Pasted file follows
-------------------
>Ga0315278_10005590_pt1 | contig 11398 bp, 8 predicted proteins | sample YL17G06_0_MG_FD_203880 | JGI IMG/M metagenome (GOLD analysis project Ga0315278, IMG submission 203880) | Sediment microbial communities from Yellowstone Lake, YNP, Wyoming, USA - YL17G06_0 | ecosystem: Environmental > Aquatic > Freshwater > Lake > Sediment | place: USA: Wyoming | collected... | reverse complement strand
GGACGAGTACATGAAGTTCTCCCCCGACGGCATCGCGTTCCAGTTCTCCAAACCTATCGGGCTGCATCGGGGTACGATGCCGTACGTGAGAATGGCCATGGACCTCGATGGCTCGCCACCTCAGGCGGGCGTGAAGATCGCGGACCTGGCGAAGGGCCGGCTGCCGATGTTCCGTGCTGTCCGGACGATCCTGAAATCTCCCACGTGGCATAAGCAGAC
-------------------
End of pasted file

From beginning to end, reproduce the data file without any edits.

>Ga0315278_10005590_pt1 | contig 11398 bp, 8 predicted proteins | sample YL17G06_0_MG_FD_203880 | JGI IMG/M metagenome (GOLD analysis project Ga0315278, IMG submission 203880) | Sediment microbial communities from Yellowstone Lake, YNP, Wyoming, USA - YL17G06_0 | ecosystem: Environmental > Aquatic > Freshwater > Lake > Sediment | place: USA: Wyoming | collected... | reverse complement strand
GGACGAGTACATGAAGTTCTCCCCCGACGGCATCGCGTTCCAGTTCTCCAAACCTATCGGGCTGCATCGGGGTACGATGCCGTACGTGAGAATGGCCATGGACCTCGATGGCTCGCCACCTCAGGCGGGCGTGAAGATCGCGGACCTGGCGAAGGGCCGGCTGCCGATGTTCCGTGCTGTCCGGACGATCCTGAAATCTCCCACGTGGCATAAGCAGAC